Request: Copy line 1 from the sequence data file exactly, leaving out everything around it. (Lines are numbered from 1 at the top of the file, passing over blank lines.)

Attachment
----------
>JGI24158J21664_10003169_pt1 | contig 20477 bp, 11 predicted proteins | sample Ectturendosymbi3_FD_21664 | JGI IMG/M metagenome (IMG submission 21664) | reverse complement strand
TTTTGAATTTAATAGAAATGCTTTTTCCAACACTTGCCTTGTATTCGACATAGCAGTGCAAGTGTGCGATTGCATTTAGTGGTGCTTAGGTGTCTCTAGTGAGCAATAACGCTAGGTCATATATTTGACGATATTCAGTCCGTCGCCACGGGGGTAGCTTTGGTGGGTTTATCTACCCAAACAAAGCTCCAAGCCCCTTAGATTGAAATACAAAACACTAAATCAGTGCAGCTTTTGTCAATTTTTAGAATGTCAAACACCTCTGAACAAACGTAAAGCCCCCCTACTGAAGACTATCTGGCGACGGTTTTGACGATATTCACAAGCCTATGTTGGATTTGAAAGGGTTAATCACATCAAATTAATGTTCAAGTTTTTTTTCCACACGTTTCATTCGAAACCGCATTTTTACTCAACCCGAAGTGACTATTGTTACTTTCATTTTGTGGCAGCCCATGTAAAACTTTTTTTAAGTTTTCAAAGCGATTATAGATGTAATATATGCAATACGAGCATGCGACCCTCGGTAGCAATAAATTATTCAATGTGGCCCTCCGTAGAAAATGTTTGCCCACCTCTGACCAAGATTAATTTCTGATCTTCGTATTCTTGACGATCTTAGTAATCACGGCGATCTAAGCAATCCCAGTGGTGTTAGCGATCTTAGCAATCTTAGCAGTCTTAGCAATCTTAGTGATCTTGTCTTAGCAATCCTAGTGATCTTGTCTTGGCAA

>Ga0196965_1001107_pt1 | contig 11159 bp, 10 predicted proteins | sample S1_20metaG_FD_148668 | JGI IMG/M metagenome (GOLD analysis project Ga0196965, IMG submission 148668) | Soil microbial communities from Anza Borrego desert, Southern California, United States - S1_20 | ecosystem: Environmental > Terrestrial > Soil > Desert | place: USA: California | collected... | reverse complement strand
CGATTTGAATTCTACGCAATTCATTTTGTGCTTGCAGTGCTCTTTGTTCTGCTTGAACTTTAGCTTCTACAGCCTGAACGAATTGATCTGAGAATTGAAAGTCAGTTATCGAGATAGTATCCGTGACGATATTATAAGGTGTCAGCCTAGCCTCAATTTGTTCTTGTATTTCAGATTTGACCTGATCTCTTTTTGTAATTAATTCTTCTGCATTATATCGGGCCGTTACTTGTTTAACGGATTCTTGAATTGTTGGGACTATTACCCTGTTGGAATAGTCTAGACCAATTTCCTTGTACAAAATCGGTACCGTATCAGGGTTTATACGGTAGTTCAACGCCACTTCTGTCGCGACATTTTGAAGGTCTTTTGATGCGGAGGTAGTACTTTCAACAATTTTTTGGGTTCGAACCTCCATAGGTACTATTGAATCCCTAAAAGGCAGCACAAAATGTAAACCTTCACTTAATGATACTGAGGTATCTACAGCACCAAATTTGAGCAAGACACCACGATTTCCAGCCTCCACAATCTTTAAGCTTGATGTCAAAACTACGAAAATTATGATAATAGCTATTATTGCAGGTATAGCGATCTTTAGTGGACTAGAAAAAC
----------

>JGI24158J21664_10003169_pt1 | contig 20477 bp, 11 predicted proteins | sample Ectturendosymbi3_FD_21664 | JGI IMG/M metagenome (IMG submission 21664) | reverse complement strand